On Thursday morning here, I reported that Microsoft had purchased a stake in Facebook and that Google had responded
by announcing a new technology they are calling OpenSocial.
Google's new common standard will make it easier for devel-
opers to write applications that can work across different social networks. Google initially announced twelve social networking
or developer partners.
Since my post, the Los Angeles Times (LAT) reported on Friday that giant MySpace--the #1 social network--will become one of OpenSocial's partners using the new technology:
The standard is a boon for small outfits, which no longer need to customize their programs for each site. A developer could, for example, create a software widget that would let MySpace users book travel plans, and put that widget on other participating sites as well.
The alliance is a counterpunch to the momentum of fast-growing Facebook, which has been fueled by thousands of new programs added by developers since the Palo Alto-based social network opened up its site in May.
I went back to my favorite website for statistics, Compete, to find the attached chart, which lists the top social networking websites as of April, 2007:
Of the top ten social networking websites listed above, MySpace, Bebo, Hi5 and Friendster have already signed on as Google partners.
The LA Times points out that Microsoft's deal with Facebook and Google's aligning with MySpace "now pits two of the largest five U.S. companies by market value squarely against each other on yet another front. 'Everybody is lining up, picking sides and buying weapons,' analyst Rob Enderle said. 'This is going to be bloody for a while. The battle for the social networking space is going to be hard fought'."
One interesting item. The Times article indicated that "Google said all social networks had been invited to take part in the OpenSocial network. 'Nobody is excluded,' Chief Executive Eric Schmidt said. But a Facebook spokeswoman said the company had not been briefed."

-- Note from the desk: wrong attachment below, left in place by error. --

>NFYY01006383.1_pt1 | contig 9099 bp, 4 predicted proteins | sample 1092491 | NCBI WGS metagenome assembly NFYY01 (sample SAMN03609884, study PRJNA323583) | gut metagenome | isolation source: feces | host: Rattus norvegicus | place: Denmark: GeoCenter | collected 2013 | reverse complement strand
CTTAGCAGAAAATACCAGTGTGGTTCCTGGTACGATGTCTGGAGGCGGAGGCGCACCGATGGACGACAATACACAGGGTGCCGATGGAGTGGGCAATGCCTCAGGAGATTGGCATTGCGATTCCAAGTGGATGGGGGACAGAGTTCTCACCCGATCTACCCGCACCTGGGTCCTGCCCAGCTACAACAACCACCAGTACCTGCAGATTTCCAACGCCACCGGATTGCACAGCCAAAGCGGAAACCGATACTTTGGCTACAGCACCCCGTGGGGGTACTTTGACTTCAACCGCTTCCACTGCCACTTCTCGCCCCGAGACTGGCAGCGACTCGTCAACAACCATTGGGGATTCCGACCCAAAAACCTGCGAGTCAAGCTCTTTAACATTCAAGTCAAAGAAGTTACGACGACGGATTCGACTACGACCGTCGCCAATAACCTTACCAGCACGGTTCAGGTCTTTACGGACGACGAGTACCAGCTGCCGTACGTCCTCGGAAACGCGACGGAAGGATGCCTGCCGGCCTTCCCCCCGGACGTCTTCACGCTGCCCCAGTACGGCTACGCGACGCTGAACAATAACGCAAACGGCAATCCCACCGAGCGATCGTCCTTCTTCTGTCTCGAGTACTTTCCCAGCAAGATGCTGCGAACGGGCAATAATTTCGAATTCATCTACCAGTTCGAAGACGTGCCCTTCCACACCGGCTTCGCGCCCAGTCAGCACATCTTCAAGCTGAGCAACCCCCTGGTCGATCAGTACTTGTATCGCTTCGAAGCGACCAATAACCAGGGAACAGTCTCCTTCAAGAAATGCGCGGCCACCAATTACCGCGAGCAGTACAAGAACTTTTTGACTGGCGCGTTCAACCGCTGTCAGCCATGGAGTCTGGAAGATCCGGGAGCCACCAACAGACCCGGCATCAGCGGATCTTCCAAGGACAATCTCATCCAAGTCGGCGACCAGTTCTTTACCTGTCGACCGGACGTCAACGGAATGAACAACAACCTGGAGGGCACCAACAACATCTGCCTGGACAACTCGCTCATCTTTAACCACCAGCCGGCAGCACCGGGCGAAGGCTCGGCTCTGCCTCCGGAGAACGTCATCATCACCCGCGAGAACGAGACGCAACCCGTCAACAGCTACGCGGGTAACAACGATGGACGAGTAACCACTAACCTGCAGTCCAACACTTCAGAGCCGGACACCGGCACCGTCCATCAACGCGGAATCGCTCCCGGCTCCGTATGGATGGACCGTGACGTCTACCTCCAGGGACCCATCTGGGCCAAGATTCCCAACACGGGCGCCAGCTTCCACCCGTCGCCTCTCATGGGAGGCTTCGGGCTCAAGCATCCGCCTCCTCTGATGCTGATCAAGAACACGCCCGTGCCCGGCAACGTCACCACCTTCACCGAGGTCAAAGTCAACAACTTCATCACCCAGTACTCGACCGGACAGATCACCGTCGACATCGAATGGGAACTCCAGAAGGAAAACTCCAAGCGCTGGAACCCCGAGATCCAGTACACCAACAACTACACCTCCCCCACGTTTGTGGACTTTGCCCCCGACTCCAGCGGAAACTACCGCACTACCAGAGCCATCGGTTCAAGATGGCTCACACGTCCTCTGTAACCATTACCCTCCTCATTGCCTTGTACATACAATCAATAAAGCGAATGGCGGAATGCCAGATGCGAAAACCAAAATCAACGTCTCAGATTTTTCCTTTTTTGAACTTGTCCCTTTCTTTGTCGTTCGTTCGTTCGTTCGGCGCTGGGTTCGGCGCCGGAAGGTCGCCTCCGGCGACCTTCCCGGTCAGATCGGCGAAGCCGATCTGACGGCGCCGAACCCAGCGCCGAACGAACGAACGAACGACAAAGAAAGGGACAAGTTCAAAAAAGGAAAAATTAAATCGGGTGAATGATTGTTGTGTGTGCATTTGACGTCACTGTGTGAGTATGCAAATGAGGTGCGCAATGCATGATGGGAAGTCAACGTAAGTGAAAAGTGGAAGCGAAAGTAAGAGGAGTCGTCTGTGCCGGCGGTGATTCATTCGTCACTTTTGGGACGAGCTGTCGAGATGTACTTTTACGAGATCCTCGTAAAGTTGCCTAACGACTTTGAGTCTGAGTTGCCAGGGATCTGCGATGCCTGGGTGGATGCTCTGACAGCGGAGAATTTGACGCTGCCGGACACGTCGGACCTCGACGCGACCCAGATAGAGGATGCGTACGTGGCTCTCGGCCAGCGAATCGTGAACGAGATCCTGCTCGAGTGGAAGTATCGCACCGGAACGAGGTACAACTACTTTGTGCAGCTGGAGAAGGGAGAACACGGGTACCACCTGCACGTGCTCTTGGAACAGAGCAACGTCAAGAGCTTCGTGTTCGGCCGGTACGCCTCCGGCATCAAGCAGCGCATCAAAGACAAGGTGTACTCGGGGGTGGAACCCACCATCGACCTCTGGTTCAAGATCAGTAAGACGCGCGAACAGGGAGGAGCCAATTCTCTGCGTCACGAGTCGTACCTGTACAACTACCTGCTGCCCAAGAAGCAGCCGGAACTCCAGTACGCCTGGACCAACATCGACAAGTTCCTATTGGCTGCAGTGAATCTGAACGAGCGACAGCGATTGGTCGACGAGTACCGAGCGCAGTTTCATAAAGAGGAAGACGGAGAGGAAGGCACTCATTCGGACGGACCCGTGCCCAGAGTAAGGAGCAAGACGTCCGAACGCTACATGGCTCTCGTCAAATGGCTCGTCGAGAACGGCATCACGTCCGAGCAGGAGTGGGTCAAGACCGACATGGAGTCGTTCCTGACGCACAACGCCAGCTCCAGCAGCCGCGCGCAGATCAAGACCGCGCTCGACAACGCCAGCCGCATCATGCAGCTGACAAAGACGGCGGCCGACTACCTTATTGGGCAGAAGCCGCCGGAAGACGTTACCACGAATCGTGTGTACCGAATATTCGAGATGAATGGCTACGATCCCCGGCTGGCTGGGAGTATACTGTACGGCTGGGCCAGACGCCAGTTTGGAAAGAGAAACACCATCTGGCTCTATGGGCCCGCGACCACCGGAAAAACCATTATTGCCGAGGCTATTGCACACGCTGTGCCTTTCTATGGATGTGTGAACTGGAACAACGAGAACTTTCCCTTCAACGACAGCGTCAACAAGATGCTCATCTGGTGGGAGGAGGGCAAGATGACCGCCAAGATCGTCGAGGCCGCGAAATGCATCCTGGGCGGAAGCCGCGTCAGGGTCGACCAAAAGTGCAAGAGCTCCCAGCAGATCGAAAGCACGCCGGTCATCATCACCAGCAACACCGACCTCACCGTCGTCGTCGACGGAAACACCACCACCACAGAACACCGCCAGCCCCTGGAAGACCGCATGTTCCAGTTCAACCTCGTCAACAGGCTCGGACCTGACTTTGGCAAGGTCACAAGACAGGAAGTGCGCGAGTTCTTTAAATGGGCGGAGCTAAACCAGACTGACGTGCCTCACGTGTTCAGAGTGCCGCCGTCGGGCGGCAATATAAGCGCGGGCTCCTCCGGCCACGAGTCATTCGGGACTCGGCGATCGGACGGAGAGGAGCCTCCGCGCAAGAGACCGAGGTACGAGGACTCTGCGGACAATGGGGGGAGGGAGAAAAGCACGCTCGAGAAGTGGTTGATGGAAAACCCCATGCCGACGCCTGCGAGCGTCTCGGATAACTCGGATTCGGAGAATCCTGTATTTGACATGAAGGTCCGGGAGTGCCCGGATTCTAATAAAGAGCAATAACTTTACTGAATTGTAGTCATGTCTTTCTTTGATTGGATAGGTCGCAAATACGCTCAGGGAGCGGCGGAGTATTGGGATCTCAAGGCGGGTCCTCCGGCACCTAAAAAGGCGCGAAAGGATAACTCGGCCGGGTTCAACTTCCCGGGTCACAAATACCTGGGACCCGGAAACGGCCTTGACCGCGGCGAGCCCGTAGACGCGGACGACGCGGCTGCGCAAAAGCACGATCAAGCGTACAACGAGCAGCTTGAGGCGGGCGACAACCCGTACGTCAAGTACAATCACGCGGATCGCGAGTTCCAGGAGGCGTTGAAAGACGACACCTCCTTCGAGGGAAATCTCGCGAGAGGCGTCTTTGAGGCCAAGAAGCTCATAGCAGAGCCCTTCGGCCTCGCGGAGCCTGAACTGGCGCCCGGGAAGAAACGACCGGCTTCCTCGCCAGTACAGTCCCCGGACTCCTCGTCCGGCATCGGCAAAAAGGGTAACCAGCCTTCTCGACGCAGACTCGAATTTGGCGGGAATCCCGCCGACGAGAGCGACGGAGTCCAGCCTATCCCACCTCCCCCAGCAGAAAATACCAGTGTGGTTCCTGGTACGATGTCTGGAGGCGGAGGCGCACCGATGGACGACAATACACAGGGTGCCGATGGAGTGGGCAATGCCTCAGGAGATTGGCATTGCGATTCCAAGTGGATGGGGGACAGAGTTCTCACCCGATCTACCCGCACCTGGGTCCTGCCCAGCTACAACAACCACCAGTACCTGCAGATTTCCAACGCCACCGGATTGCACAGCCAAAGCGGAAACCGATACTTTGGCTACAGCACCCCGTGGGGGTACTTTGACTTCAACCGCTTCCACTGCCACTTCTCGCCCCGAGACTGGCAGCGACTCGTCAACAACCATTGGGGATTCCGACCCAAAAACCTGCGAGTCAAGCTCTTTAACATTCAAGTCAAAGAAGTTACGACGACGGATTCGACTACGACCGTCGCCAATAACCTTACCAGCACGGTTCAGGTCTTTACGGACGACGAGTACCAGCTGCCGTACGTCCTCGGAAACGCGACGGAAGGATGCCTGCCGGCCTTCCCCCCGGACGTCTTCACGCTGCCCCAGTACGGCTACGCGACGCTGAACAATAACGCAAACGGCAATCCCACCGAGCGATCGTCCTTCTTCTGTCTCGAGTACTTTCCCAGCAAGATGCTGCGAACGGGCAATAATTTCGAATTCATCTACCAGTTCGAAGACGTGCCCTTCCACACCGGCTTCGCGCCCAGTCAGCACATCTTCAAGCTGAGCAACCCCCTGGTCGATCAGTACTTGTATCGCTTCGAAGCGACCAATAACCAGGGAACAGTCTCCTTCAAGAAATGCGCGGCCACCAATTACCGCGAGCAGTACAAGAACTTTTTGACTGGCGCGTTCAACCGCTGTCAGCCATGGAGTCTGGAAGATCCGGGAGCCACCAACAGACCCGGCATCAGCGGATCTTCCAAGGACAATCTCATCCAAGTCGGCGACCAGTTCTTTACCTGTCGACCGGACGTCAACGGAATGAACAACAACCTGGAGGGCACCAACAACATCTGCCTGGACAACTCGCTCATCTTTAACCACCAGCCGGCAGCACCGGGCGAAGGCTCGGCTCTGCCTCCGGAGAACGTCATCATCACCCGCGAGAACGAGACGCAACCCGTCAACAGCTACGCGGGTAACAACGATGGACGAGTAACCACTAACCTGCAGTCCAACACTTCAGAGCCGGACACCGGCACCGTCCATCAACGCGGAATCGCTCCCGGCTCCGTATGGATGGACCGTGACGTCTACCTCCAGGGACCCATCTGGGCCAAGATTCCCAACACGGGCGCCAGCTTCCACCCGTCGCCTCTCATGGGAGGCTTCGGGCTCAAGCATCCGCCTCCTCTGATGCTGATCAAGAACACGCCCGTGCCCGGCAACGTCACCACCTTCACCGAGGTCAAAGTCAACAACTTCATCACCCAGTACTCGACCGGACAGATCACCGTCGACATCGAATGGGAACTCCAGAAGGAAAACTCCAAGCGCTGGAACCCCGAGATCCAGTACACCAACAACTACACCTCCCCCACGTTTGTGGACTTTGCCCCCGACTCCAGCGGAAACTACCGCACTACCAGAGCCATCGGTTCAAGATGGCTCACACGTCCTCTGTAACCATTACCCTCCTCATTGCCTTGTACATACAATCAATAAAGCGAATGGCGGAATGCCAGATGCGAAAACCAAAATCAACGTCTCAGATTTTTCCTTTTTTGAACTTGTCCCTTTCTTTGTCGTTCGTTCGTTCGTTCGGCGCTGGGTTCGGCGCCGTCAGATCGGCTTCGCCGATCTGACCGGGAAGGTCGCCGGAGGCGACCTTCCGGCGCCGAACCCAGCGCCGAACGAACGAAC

I suspect this is a case of parsing the word "briefed." I can't imagine a scenario in which Google executives, who were hotly vying with Microsoft to buy a stake in Facebook, would not have tried to sweeten the pot for Facebook by saying, "Hey, we've got this neat technology we're getting ready to unveil, and you'd have first crack at it." Methinks Facebook is being less than honest.
MySpace currently boasts 110 million users. Although Facebook only has 50 million users currently, its momentum is stronger. It has been growing at a rate of a million users a week according to the LA Times. One of the reasons it has been growing so fast is that it offers a host of free software programs to its users.
"But Facebook's approach is in stark contrast to the one taken by Google and its partners. Facebook requires developers to use its proprietary software language to write programs. With Google's OpenSocial, developers now have the option of using a common language for many social networks. The biggest Facebook devel-
opers, including Slide, RockYou, iLike and Flixter, have all said they plan to do so." (LAT)
One thing I'm certain of. These are only the opening salvos in the Social Networking Wars.
Stay tuned for more...